Hobart Town Almanack, and Van Diemen's Land Annual for 1835. ALMANAC, James ROSS.
Hobart Town Almanack, and Van Diemen's Land Annual for 1835.
Hobart Town Almanack, and Van Diemen's Land Annual for 1835.

Hobart Town Almanack, and Van Diemen's Land Annual for 1835.

Hobart: James Ross, 1834.

Duodecimo, frontispiece and plate by Thomas Bock, owner's armorial bookplate; a very good copy in contemporary patterned cloth, fragments of early paper spine label.

Rare Tasmanian almanac with a pertinent provenance

A rare Tasmanian almanac of great significance to the early history of the colony. The volume contains Jorgen Jorgenson's important 'Shred of Autobiography', what appears to be the first comprehensive index of Tasmanian flora by James Backhouse, and two engravings by Thomas Bock, including a scientific depiction of the platypus.

A rare Tasmanian almanac of great significance to the early history of the colony. The volume contains Jorgen Jorgenson's important 'Shred of Autobiography', what appears to be the first comprehensive index of Tasmanian flora by James Backhouse, and two engravings by Thomas Bock, including a scientific depiction of the platypus.
Copenhagen-born Jorgenson is most notorious for deposing the Danish governor of Iceland in 1809 and appointing himself head of government with the title 'The Protector.' Described by Marcus Clarke as 'a human comet,' Jorgenson and his career as a sailor, privateer, spy, revolutionary and explorer have formed the subject of several books, most of which rely on the swashbuckling self-portrait he paints here. Indeed, the audacity and grandeur of the Jorgenson's tales approach MacDonald Fraser's Harry Flashman (minus the confessions). Many relate to his time in Australia which he first reached around 1800 where he met Flinders and Baudin among others.
This copy in original binding has the bookplate of Robert James Shuttleworth (1810-74), the famous botanist and conchologist, whose specific interest would have been in the important 54-page 'Index Plantarum, or an attempt towards a popular description of some of the most common and remarkable indigenous plants of Van Diemen's Land' compiled by James Backhouse and Ronald Campbell Gunn. Backhouse, a noted naturalist from a prominent English Quaker family, travelled widely in the colonies from 1832 to 1838, and spent three years in Tasmania working closely with Governor Arthur. Gunn, a high ranking official in the colonial administration who was later a member of the Legislative Council, was an important botanist who published widely and notably hosted Dumont d'Urville during his visit to Hobart. Most of the specimens collected by the two were sent to Kew.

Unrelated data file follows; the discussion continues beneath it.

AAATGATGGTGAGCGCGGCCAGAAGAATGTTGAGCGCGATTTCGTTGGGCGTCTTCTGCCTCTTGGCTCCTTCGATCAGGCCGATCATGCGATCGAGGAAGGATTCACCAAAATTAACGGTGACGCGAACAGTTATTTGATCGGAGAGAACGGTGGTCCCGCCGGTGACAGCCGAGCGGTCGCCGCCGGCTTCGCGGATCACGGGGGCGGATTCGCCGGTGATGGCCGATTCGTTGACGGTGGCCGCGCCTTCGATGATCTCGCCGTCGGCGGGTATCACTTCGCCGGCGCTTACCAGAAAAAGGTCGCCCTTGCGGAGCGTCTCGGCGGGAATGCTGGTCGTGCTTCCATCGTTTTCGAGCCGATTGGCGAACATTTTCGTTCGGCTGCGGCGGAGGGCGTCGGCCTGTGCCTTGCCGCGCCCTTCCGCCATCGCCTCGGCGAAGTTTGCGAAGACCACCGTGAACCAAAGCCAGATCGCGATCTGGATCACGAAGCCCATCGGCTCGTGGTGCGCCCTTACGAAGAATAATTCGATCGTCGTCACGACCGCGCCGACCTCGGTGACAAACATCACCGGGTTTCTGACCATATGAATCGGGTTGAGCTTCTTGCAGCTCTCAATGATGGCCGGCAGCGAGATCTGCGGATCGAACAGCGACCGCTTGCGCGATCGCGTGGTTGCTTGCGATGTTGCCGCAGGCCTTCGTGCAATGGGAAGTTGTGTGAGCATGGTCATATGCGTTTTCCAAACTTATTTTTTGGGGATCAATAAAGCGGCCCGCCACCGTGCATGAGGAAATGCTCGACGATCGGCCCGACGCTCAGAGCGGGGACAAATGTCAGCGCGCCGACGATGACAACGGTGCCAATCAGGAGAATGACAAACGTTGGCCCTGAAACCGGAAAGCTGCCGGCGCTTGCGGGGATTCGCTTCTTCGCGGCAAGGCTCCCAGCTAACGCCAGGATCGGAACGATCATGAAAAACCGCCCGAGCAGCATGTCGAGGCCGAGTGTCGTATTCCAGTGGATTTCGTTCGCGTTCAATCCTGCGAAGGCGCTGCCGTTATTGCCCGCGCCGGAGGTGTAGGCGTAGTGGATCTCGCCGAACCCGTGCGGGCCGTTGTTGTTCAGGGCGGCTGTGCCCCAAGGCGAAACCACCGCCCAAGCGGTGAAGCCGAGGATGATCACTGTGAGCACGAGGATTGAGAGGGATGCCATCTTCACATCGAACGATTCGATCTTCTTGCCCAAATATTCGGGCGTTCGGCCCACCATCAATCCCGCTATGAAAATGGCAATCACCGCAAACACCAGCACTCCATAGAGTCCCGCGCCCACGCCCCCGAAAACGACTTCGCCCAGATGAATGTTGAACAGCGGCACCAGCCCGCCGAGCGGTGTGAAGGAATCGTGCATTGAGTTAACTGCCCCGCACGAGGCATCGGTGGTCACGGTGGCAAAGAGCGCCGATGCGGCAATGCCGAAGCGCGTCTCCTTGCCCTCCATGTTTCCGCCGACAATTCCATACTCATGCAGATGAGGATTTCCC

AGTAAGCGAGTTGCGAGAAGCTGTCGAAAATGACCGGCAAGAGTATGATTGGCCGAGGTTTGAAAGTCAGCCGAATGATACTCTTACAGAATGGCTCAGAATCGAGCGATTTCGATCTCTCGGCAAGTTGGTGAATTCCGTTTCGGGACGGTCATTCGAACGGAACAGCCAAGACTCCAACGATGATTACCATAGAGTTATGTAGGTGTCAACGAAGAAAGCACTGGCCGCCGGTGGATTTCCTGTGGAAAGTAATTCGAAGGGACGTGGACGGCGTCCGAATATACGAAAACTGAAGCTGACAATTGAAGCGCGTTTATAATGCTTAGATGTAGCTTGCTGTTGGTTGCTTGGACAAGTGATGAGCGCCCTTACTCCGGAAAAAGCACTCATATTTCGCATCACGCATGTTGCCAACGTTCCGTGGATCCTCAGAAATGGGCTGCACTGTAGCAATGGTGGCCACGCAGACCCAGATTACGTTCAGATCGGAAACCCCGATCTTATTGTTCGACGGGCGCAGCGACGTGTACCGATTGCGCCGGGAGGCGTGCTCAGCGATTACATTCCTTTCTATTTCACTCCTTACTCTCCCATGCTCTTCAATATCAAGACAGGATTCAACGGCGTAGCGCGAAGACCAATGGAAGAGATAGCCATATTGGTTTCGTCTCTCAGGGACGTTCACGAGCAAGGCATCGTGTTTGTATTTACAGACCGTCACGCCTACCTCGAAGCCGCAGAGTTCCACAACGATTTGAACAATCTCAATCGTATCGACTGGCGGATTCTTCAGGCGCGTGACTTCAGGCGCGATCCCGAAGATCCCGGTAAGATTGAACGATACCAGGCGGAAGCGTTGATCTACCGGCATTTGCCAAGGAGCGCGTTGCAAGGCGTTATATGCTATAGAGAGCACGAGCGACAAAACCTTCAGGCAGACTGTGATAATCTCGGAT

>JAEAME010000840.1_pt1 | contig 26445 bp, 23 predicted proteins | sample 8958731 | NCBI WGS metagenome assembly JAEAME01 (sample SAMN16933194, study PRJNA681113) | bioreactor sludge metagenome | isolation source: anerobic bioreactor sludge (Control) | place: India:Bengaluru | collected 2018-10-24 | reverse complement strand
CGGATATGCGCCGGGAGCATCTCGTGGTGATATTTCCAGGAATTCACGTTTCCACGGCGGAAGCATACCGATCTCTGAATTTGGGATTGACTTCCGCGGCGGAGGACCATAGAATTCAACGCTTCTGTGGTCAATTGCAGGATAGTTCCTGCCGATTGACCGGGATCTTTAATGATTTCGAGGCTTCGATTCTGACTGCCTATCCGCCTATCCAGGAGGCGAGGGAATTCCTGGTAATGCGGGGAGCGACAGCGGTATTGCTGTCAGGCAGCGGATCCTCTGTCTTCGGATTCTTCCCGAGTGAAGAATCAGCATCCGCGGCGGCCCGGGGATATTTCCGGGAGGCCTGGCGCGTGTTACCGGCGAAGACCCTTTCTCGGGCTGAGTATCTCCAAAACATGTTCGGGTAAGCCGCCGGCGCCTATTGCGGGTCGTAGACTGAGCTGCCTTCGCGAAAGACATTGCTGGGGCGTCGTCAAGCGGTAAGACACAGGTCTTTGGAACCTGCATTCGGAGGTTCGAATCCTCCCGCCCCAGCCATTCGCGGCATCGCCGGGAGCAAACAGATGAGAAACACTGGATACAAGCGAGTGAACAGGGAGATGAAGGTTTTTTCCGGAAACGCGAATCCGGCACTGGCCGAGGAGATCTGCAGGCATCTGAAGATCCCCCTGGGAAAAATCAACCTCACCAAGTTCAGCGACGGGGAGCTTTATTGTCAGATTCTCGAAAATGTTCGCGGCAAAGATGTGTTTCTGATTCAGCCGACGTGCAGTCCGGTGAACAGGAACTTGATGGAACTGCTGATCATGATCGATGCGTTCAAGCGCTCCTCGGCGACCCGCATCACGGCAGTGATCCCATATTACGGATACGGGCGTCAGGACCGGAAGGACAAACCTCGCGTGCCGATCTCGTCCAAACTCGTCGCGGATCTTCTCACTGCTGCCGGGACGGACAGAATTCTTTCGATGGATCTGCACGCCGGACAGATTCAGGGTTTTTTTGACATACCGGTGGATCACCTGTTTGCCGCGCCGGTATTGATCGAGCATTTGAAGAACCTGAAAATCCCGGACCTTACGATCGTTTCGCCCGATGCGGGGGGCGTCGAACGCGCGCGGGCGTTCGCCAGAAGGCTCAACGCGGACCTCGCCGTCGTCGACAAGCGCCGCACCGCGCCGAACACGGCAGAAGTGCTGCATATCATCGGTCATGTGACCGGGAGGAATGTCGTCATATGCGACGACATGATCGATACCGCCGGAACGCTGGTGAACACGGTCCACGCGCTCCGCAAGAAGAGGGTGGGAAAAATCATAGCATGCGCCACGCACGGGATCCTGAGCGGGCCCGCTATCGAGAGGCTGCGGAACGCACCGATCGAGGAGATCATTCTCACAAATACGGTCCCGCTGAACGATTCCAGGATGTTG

The two plates by Bock, show 'The Teeth and Underjaw of the Platypus' and a 'Fish Caught in the Derwent.' Both represent uncommon examples of early locally printed illustrations of Tasmanian wildlife. A noted engraver in London, Bock was transported to the penal colony in 1824 after being found guilty of drugging women. He was pardoned in 1832 and successfully established himself as a portrait artist. Several of his works are exhibited in the Tasmanian Museum and Gallery.
The almanac was compiled by James Ross, a government printer who published several gazettes and newspapers, and his thorough knowledge of the colony in the early 1830s is reflected throughout.
Ferguson notes three plates, but only two ever appear to have been included.

Ferguson, 2021.

Price (AUD): $2,700.00  other currencies     Ref: #4504458

Condition Report

See all items by ,